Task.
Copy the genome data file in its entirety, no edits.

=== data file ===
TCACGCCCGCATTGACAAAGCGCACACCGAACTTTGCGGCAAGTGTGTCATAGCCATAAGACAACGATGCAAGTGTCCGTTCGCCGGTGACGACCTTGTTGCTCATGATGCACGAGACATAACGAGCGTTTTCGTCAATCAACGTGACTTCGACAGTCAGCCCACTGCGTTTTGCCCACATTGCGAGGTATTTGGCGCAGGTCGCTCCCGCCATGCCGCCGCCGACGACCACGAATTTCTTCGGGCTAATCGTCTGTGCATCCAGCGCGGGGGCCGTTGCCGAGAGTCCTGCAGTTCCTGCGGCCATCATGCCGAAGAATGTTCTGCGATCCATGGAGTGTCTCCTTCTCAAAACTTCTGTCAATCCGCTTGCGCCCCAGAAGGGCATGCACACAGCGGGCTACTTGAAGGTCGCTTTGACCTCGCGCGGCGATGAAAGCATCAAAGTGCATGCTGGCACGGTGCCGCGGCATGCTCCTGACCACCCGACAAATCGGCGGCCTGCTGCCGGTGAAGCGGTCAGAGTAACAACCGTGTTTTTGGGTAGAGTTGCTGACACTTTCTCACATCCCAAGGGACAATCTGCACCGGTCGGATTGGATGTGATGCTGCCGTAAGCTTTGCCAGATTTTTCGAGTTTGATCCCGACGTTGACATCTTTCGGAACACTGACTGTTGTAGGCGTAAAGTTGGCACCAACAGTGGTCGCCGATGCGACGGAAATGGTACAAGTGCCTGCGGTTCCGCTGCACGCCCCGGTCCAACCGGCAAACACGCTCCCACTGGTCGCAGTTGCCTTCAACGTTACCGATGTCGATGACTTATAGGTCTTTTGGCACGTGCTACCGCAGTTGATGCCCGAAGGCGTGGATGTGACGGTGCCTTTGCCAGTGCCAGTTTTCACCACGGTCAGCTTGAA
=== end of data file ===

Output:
TCACGCCCGCATTGACAAAGCGCACACCGAACTTTGCGGCAAGTGTGTCATAGCCATAAGACAACGATGCAAGTGTCCGTTCGCCGGTGACGACCTTGTTGCTCATGATGCACGAGACATAACGAGCGTTTTCGTCAATCAACGTGACTTCGACAGTCAGCCCACTGCGTTTTGCCCACATTGCGAGGTATTTGGCGCAGGTCGCTCCCGCCATGCCGCCGCCGACGACCACGAATTTCTTCGGGCTAATCGTCTGTGCATCCAGCGCGGGGGCCGTTGCCGAGAGTCCTGCAGTTCCTGCGGCCATCATGCCGAAGAATGTTCTGCGATCCATGGAGTGTCTCCTTCTCAAAACTTCTGTCAATCCGCTTGCGCCCCAGAAGGGCATGCACACAGCGGGCTACTTGAAGGTCGCTTTGACCTCGCGCGGCGATGAAAGCATCAAAGTGCATGCTGGCACGGTGCCGCGGCATGCTCCTGACCACCCGACAAATCGGCGGCCTGCTGCCGGTGAAGCGGTCAGAGTAACAACCGTGTTTTTGGGTAGAGTTGCTGACACTTTCTCACATCCCAAGGGACAATCTGCACCGGTCGGATTGGATGTGATGCTGCCGTAAGCTTTGCCAGATTTTTCGAGTTTGATCCCGACGTTGACATCTTTCGGAACACTGACTGTTGTAGGCGTAAAGTTGGCACCAACAGTGGTCGCCGATGCGACGGAAATGGTACAAGTGCCTGCGGTTCCGCTGCACGCCCCGGTCCAACCGGCAAACACGCTCCCACTGGTCGCAGTTGCCTTCAACGTTACCGATGTCGATGACTTATAGGTCTTTTGGCACGTGCTACCGCAGTTGATGCCCGAAGGCGTGGATGTGACGGTGCCTTTGCCAGTGCCAGTTTTCACCACGGTCAGCTTGAA